6. If Hamas “refuses to recognize” the state of Israel in the same way that the People’s Republic of China “refuses to recognize” the Republic of China in Taiwan, that would be a big step up from the current situation.

  7. Well, that’s correct, giving the right to live in Israel to refugees from 1948 and their descendants isn’t compatible with a two-state resolution of the conflict. Something will have to be put together, e.g., acknowledgment of the pain caused to the refugees by the creation of the State; payment of restitution; etc. However, what Israel isn’t going to budge on is that any peace treaty that leads to the creation of a Palestinian Arab state marks the end of all further claims. Otherwise it isn’t a peace treaty.

    Actually I don’t think any movement forward by Hamas is going to be based on negotiations over these kinds of big existential issues state baldly. First is going to come negotiations over Gilad Shalit. Or maybe an actual end to terrorist attacks and random rocket and mortar fire from Gaza, coupled with greater flexibility by Israel in terms of movement in and out of the territory. Concrete things that enable confidence building if they succeed. This would give Hamas something to show its constituents; and whether or not it keeps its word would give Israel some confidence that they can actually be negotiated with.

  8. Well laid out Mark.

    On an abstract level, does it make sense to take seriously someone who makes it clear through their actions that they do not want to be taken seriously?

    Although there’s something Stranglove-esque about saying: “here’s a knife, for the good of the peace process.”

  9. Look: the idea that the Netanyahu government is interested in a two-state solution is risible. If it couldn’t cut a deal with the likes of Abbas and Fayyad, it’s simply not prepared to make a deal. Hell, it wouldn’t even agree to a temporary settlement freeze when the president of the United States begged for it. The peace process is dead. Fatah simply ran out of options.

  10. I used to respect this blog.

    Tell me something: Name the last unilateral confidence building measure the Israeli government has done, without a quid pro quo, just because it will induce concessions in the other side. No fair saying “they refrained from genocide” or something like that.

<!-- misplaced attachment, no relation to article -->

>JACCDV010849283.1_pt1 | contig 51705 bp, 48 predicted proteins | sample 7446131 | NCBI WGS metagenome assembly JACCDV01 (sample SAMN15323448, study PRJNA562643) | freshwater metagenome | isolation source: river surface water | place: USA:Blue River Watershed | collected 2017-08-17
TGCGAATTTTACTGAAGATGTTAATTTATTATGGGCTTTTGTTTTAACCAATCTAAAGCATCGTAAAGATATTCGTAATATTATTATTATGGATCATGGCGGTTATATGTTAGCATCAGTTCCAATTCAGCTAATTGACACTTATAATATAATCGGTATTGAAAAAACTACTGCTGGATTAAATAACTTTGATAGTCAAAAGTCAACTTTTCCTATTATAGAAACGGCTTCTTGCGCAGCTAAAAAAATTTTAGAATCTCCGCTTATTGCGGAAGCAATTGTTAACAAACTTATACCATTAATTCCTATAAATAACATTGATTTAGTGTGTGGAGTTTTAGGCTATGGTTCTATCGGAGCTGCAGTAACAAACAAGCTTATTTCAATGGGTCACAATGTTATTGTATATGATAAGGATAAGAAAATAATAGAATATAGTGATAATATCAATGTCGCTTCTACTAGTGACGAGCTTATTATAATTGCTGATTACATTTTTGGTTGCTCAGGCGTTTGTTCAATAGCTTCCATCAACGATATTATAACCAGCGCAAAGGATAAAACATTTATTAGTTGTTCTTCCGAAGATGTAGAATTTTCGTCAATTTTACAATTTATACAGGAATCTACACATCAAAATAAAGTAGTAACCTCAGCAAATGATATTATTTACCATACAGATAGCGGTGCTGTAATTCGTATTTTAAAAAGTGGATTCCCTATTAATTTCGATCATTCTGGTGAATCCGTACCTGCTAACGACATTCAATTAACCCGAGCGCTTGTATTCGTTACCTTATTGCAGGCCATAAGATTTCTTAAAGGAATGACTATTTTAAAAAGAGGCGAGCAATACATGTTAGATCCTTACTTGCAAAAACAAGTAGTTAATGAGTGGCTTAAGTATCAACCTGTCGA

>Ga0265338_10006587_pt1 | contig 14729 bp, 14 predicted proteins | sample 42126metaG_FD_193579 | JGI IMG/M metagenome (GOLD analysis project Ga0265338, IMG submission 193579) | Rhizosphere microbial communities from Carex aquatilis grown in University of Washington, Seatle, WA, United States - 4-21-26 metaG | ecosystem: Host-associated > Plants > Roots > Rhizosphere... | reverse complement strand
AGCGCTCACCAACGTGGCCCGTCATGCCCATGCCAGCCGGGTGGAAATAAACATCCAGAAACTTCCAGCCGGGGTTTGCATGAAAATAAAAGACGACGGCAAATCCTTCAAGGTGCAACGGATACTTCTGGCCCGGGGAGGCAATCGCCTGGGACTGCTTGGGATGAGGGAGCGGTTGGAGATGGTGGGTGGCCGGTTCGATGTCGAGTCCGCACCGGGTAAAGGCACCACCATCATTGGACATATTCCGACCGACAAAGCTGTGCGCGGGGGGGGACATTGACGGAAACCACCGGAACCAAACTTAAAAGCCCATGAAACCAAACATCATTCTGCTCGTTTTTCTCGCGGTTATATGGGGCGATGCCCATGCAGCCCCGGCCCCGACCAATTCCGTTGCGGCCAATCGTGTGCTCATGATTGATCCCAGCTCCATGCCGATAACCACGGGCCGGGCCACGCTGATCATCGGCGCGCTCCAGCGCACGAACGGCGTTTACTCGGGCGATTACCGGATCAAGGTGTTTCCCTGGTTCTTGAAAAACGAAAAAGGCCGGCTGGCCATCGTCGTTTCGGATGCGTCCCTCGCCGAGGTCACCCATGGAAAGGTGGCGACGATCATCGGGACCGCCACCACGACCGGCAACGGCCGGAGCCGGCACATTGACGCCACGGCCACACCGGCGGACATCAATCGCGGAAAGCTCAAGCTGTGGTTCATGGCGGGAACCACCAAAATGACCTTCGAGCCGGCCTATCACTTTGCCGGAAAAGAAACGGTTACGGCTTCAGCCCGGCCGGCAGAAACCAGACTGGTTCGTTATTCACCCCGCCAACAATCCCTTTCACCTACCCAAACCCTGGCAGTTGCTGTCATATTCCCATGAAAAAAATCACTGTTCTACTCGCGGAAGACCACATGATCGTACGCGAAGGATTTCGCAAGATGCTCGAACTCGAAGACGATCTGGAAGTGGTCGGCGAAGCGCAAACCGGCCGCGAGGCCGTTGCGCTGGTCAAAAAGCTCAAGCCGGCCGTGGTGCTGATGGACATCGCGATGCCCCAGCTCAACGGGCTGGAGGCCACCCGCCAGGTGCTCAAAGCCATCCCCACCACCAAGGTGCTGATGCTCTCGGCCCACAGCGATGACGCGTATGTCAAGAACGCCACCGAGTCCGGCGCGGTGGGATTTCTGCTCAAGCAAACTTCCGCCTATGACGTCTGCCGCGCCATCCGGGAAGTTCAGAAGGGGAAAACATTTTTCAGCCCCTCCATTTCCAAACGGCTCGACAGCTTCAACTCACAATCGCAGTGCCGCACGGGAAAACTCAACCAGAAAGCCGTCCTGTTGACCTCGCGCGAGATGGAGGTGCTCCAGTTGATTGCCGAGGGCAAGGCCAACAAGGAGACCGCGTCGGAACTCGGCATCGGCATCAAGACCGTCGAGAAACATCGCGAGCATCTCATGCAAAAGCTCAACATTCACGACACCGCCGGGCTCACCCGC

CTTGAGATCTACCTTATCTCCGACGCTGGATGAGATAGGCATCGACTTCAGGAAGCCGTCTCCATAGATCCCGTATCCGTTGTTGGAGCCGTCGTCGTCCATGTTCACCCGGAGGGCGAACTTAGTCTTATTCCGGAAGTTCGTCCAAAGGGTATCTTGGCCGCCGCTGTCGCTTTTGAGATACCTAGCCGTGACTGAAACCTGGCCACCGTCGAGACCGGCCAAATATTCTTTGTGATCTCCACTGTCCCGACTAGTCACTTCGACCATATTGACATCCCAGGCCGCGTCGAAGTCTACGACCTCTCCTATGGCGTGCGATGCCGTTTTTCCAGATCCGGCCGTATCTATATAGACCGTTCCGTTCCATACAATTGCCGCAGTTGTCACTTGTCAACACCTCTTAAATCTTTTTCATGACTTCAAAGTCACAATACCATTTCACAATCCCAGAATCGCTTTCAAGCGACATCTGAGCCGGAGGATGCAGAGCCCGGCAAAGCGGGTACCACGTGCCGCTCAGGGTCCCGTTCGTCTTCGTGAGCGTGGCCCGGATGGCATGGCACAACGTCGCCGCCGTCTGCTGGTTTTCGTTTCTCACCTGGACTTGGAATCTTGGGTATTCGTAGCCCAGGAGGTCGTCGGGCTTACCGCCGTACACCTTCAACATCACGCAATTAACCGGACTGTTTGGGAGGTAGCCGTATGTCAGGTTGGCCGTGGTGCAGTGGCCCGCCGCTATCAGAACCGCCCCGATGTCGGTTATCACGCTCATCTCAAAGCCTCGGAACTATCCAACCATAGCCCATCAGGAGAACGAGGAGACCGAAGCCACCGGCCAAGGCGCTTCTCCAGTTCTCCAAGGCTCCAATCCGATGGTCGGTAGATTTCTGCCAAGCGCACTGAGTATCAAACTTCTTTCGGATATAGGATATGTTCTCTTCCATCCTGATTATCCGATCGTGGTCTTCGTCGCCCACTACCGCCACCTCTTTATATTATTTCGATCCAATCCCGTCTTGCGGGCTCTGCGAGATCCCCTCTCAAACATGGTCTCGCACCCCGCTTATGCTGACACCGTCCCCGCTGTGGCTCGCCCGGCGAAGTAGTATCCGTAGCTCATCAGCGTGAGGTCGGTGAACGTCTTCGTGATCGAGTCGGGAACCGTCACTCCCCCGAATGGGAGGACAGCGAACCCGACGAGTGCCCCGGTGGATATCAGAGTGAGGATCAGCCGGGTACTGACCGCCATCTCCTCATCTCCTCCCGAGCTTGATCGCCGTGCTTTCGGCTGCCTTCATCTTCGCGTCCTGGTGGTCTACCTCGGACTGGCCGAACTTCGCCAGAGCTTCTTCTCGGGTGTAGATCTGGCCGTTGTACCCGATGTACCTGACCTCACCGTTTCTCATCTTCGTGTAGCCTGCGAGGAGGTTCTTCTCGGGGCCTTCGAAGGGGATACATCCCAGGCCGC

11. birnbaum: You want Hamas to recognize Israel when negotiations end (I am indulging your absurd notion that there are actual peace negotiations under way), and maybe they will. But right now the negotiations are not over, so Hamas will not recognize Israel. Promising to recognize Israel in the future is effectively a recognition of Israel in the present. Let’s not play the bs “I’m going to announce my announcement soon” game that U.S. presidential candidates have started doing. Also, even if Hamas does refuse to recognize Israel in the end, and even if the treaty itself does not recognize Israel, that would still be a great achievement and a real peace. There are tons of countries in this world which do not recognize each other, and yet are at peace. As someone mentioned in response to Brad De Long’s own ridiculous post, Ireland does not recognize UK sovereignty over Northern Ireland. But there is a real peace and the two countries cooperate quite well.

    JohnN: They’ll say they withdrew from Gaza. So as a preemptive rebuttal, I would like to point out that Sharon himself said that he ordered the withdrawal because the Gaza settlements were worthless and a security liability, and that withdrawing them would help Israel to strengthen its hold on the major West Bank settlements. And he backed that up by expanding those settlements and building a giant wall in the middle of the West Bank.

  12. I also want to reiterate that you have to consider internal Palestinian politics. Hamas cannot go around making unrequited concessions. If they recognize Israel and get nothing for it, a more hardline faction will eat their lunch. Look what happened to Fatah. And don’t think Hamas is as hardline as it gets; there’s always a crazier guy waiting in the wings.

    The same is true in Northern Ireland: at one point the dominant Catholic and Protestant parties were relatively moderate, and this left their flanks open to hardliners. Britain didn’t give them much for their trouble and so the more hardline parties forced the moderates aside. Fast forward, Britain grows up and does a deal–even though they now have to work with a much less reasonable set of Irishmen–and things get a lot better. Woulda been even better if they’d done it with the moderates still around.

  13. Chaz, I don’t think you understood my point but since I believe I explained it clearly there’s no point in repeating myself. In any case I hope you have a good lawyer handy whenever you have any serious negotiating to do.

  14. Normally, when two parties negotiate, let’s say like management and unions, its helpful for the respective sides to have a pretty good idea as to what the goals for each are. We can make some reasonable assumptions about Israeli goals, but I contend we are clueless about the Palestinian goals.

    We know now that Arafat’s goal was to have perpetual negotiations, choosing death from old age over an assassin’s bullet the day after signing a peace agreement.

    What has changed since ’04? I don’t see how you can have a successful “micro” situation, peace agreement between Israel & a Palestinian State, without a change in the “macro” situation, the greater Middle East Muslim Ethos.

    Unless you have peace between Muslims and Jews, you can’t have peace between Israel and a Palestinian State.

    How about some realistic study and analysis as to what, if not a majority, at least a large plurality, of Muslim society feels about this issue. Call me a bigot, but I don’t see the goal of young Muslim males getting an education, getting married, raising a family, and living in peace being the primary goal actively promulgated by M.E Muslim adults.

  15. I dunno’. The refusal of the weaker party to relent on a key demand in the face of a more powerful opponent who serially bargains in bad faith merely because it can get away with it in order to press a larger aggressive agenda does not strike me as irrational. At least that’s what my attorney advises.